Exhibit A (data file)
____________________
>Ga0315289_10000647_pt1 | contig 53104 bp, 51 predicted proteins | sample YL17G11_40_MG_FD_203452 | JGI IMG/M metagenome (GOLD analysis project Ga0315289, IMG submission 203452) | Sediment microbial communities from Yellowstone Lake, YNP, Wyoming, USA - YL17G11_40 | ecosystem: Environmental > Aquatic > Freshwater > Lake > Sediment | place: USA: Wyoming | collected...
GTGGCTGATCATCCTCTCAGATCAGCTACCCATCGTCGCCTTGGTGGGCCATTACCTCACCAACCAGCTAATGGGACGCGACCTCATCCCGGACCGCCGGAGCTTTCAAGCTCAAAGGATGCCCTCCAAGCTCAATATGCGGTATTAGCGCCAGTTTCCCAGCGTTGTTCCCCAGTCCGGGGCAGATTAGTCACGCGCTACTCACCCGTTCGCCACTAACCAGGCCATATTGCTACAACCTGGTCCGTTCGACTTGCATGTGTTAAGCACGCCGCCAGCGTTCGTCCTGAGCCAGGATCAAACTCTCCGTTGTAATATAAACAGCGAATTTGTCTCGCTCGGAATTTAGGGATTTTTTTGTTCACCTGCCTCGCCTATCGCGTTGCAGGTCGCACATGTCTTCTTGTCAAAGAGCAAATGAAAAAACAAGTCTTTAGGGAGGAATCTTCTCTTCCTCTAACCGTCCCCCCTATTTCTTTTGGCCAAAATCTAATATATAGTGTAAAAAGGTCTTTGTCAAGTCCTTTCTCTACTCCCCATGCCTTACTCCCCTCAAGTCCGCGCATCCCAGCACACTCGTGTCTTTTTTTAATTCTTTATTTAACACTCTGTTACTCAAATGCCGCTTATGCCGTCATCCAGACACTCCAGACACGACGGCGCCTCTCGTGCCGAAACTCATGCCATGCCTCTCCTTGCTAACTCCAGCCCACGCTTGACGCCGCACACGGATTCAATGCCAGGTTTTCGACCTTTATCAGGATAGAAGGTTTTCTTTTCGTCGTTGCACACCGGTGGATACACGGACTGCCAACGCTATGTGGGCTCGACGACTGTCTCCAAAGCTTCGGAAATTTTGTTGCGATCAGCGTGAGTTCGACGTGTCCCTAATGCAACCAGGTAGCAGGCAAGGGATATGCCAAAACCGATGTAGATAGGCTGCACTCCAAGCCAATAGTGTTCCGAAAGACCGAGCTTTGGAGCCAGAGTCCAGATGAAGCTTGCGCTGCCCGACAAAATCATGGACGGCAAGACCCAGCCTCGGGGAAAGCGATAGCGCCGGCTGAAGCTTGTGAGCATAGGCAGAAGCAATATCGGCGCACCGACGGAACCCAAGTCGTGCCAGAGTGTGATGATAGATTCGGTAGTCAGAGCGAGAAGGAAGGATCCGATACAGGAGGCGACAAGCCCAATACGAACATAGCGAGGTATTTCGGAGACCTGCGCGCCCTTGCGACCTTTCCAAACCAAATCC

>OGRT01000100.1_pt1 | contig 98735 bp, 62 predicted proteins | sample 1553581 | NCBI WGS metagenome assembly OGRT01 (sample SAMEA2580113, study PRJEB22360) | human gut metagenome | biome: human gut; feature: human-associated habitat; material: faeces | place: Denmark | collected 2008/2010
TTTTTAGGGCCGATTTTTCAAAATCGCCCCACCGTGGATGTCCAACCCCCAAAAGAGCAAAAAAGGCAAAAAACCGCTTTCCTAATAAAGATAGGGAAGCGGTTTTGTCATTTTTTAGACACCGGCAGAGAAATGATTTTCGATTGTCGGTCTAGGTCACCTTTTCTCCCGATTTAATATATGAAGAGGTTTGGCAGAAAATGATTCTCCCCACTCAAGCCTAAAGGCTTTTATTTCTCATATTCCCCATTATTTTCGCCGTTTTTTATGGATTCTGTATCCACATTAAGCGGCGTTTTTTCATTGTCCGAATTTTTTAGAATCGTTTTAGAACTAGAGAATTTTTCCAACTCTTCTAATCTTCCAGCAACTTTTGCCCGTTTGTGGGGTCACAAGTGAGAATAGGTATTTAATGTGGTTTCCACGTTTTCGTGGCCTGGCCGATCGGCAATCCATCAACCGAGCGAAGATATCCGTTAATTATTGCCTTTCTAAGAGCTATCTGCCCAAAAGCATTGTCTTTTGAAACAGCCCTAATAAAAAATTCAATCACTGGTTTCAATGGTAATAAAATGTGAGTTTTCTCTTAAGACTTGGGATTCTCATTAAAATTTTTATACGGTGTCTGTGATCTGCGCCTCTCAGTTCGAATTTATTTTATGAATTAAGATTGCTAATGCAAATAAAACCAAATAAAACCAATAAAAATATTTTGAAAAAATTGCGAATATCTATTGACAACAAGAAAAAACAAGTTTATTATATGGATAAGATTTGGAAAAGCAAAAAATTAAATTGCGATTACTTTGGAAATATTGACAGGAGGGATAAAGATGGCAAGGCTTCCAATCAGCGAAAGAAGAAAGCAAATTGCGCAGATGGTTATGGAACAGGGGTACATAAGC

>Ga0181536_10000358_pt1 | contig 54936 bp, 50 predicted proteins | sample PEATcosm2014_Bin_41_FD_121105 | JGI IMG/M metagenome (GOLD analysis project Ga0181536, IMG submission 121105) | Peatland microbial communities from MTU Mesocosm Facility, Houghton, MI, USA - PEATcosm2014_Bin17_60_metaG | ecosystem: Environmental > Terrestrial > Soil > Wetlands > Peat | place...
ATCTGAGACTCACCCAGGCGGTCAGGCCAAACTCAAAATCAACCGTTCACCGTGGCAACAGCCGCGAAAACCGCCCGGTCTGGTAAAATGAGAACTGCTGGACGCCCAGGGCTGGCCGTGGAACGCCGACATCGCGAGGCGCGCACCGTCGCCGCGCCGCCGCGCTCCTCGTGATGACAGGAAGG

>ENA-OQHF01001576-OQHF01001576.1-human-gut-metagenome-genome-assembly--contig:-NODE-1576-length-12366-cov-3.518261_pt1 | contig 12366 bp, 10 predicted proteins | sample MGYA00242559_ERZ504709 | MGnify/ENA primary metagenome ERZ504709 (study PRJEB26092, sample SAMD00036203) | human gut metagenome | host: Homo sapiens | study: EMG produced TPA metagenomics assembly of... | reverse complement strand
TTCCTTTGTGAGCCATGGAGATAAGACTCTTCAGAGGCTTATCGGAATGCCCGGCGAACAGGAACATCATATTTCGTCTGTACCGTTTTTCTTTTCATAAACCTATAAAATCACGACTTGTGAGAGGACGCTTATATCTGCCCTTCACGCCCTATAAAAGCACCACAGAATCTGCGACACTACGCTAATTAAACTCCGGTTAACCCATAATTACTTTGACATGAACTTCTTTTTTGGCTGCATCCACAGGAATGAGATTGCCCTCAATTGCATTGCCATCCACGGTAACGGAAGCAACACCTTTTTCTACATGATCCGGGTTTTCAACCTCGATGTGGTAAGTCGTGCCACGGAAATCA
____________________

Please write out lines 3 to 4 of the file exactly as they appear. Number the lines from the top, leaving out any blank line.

>OGRT01000100.1_pt1 | contig 98735 bp, 62 predicted proteins | sample 1553581 | NCBI WGS metagenome assembly OGRT01 (sample SAMEA2580113, study PRJEB22360) | human gut metagenome | biome: human gut; feature: human-associated habitat; material: faeces | place: Denmark | collected 2008/2010
TTTTTAGGGCCGATTTTTCAAAATCGCCCCACCGTGGATGTCCAACCCCCAAAAGAGCAAAAAAGGCAAAAAACCGCTTTCCTAATAAAGATAGGGAAGCGGTTTTGTCATTTTTTAGACACCGGCAGAGAAATGATTTTCGATTGTCGGTCTAGGTCACCTTTTCTCCCGATTTAATATATGAAGAGGTTTGGCAGAAAATGATTCTCCCCACTCAAGCCTAAAGGCTTTTATTTCTCATATTCCCCATTATTTTCGCCGTTTTTTATGGATTCTGTATCCACATTAAGCGGCGTTTTTTCATTGTCCGAATTTTTTAGAATCGTTTTAGAACTAGAGAATTTTTCCAACTCTTCTAATCTTCCAGCAACTTTTGCCCGTTTGTGGGGTCACAAGTGAGAATAGGTATTTAATGTGGTTTCCACGTTTTCGTGGCCTGGCCGATCGGCAATCCATCAACCGAGCGAAGATATCCGTTAATTATTGCCTTTCTAAGAGCTATCTGCCCAAAAGCATTGTCTTTTGAAACAGCCCTAATAAAAAATTCAATCACTGGTTTCAATGGTAATAAAATGTGAGTTTTCTCTTAAGACTTGGGATTCTCATTAAAATTTTTATACGGTGTCTGTGATCTGCGCCTCTCAGTTCGAATTTATTTTATGAATTAAGATTGCTAATGCAAATAAAACCAAATAAAACCAATAAAAATATTTTGAAAAAATTGCGAATATCTATTGACAACAAGAAAAAACAAGTTTATTATATGGATAAGATTTGGAAAAGCAAAAAATTAAATTGCGATTACTTTGGAAATATTGACAGGAGGGATAAAGATGGCAAGGCTTCCAATCAGCGAAAGAAGAAAGCAAATTGCGCAGATGGTTATGGAACAGGGGTACATAAGC